• Laws: A more practical revision of the political aspects of the Republic.
  • Seventh Letter: Plato writes how he attempted to implement some of the reforms as proposed in the Republic, and how he was so unsuccessful he narrowly escaped with his life.

Tropes included in the works of Plato:

  • Ambiguous Syntax: The Sophists sometimes employ these when making their arguments, like Dionysodorus in Euthydemus when he is speaking with Socrates:
    Dionysodorus: You know then what the proper business of each craftsman is? For instance, you know whose business it is to work metal?
    Socrates: Yes, I do—the blacksmith's.
    Dionysodorus: Well then, what about making pots?
    Socrates: The potter's.
    Dionysodorus: And again, to slaughter and skin, and to boil and roast the pieces after cutting them up?
    Socrates: The cook's.
    Dionysodorus: Now if a man does the proper business, he will do rightly?
    Socrates: Very much so.
    Dionysodorus: And the proper business in the case of the cook is, as you say, to cut up and skin? You did agree to that didn't you?
    Socrates: Yes, I did, but forgive me.
    Dionysodorus: Then it is clear that if someone kills the cook and cuts him up, and then boils him and roasts him, he will be doing the proper business. And if anyone hammers the blacksmith himself, and puts the potter on the wheel, he will also be doing the proper business.
  • Arch-Enemy: Sophists — professional rhetoricians, basically — are the most recurring antagonists in the dialogues. Plato seemed to have a particular antipathy towards a sophist named Gorgias, as he is the main character in his most distinctly anti-sophist dialogue (appropriately named Gorgias.)
  • Author Tract: Plato's later Socratic dialogues became this over time. Early dialogues like Meno give what kind of conversations Socrates might have actually had with his interlocutors and tend to end without reaching a definitive answer so that those who are reading these dialogues could judge the proposed answers for themselves and come to their own conclusions. Starting with the Republic onwards, Socrates becomes a mouthpiece for Plato's philosophical musings and investigations before eventually fading into the background and disappearing.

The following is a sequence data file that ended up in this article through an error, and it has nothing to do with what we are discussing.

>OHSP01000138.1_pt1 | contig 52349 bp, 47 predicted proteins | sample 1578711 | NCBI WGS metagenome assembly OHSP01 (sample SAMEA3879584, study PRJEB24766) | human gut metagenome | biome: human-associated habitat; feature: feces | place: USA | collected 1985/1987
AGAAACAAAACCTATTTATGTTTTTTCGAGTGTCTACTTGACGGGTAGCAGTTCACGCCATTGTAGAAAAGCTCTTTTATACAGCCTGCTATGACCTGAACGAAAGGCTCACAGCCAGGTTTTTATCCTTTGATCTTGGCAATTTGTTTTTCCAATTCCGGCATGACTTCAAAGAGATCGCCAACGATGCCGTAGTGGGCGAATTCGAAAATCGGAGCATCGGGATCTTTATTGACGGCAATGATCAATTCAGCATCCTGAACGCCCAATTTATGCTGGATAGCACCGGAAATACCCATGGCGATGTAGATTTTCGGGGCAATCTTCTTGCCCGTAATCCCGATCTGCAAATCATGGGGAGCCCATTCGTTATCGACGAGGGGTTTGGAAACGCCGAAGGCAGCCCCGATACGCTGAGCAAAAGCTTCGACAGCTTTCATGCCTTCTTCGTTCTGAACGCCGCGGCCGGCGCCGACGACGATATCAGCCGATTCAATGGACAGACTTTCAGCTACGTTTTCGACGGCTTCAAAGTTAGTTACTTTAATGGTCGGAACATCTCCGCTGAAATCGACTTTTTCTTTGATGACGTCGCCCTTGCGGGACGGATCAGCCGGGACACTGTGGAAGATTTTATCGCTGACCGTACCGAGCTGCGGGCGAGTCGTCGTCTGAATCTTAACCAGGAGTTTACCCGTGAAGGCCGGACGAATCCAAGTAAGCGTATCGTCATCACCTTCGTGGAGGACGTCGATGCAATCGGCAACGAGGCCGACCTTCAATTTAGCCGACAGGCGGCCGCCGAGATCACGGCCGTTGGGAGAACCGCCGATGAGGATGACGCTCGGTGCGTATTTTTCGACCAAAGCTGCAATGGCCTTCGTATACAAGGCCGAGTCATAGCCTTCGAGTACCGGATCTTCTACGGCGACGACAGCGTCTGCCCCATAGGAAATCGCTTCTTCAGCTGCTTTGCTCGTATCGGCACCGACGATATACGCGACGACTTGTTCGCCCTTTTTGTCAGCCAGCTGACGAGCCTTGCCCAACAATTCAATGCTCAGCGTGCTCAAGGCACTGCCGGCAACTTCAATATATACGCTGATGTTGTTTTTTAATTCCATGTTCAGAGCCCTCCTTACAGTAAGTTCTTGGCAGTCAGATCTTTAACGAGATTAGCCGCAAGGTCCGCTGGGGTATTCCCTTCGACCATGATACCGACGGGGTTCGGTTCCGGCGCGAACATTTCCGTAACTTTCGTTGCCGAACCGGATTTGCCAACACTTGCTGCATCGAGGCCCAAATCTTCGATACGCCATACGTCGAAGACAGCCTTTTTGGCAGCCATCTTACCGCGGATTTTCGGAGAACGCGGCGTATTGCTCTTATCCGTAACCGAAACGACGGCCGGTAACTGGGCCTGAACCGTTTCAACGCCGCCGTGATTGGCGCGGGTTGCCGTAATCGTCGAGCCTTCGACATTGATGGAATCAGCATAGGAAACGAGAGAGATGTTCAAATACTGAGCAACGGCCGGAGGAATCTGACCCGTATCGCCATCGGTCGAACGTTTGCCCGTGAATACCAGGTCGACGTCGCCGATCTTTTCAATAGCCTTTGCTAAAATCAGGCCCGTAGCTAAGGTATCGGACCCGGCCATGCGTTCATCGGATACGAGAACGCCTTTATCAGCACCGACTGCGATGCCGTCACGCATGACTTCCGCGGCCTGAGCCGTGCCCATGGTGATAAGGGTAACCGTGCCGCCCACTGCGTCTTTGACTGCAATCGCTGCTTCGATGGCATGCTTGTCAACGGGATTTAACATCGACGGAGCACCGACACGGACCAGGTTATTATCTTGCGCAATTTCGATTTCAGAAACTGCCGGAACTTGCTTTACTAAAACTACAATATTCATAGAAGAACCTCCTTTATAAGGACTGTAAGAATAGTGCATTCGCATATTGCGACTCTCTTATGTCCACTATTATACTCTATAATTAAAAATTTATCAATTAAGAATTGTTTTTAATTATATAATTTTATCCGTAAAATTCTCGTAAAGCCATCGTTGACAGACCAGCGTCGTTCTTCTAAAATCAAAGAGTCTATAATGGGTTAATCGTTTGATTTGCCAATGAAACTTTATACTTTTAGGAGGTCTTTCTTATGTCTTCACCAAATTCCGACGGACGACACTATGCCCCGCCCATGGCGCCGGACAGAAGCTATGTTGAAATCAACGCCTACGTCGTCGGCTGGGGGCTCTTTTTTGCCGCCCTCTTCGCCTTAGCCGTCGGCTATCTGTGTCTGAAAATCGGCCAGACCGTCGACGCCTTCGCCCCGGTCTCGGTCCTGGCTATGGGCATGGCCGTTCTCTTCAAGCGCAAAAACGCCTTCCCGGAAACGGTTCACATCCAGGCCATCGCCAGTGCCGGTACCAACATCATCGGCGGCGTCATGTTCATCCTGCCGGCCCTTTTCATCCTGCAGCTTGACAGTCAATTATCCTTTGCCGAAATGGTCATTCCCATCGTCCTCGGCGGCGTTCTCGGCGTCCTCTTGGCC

• Beauty Equals Goodness: Averted, yet also mildly played straight. To Plato, Goodness Equals Goodness. That said, he had four names for the "ultimate idea" - "the good", "the one", "the truth", and "the beautiful".
  • Bureaucratically Arranged Marriage: In Laws. The idea was that people should be married according to their ability to produce the finest children, and that men who do not marry before a certain age should be fined a certain amount.
  • Canon Discontinuity: He would censor all disgusting behavior attributed to gods in Classical Mythology.
  • Democracy Is Bad: Plato referred to "democracy" as one of the degenerate forms of government in The Republic, second only to tyranny. However, he's almost certainly not referring to "democracy" as we would understand the term today. He refers to democracy as an excess of liberty, where obeying the law is optional and people are slaves to their own desires. It is likely a critique of Athenian Democracy as it existed during his time (which he absolutely loathed for putting his teacher to death), but Plato's beef isn't so much with the form of government so much as it is with the attitude of its people and rulers. Regardless of what kind of institutions a state has, whether popularly elected or hereditary, if people routinely disobey the law and behave on instinct, it is a democracy. Most modern republics and constitutional governments based on the rule of law are derived from his writings on this particular point, or at least Roman interpretations of them.
  • Divided We Fall: Averting this trope is one reason for the Canon Discontinuity.
  • Due to the Dead: Socrates jokes about in Phaedo: to bury him, they would have to catch him. They will only bury his body.
    Be of good cheer, then, my dear Crito, and say that you are burying my body only, and do with that whatever is usual, and what you think best.
  • Good Feels Good: Part of his philosophy was that living a virtuous life made a person happy in and of itself. That's also how he resolved the above-mentioned problem of the ring: even if the invisible man weren't directly punished, he'd still live a life of extraordinary unhappiness if he did evil things while invisible.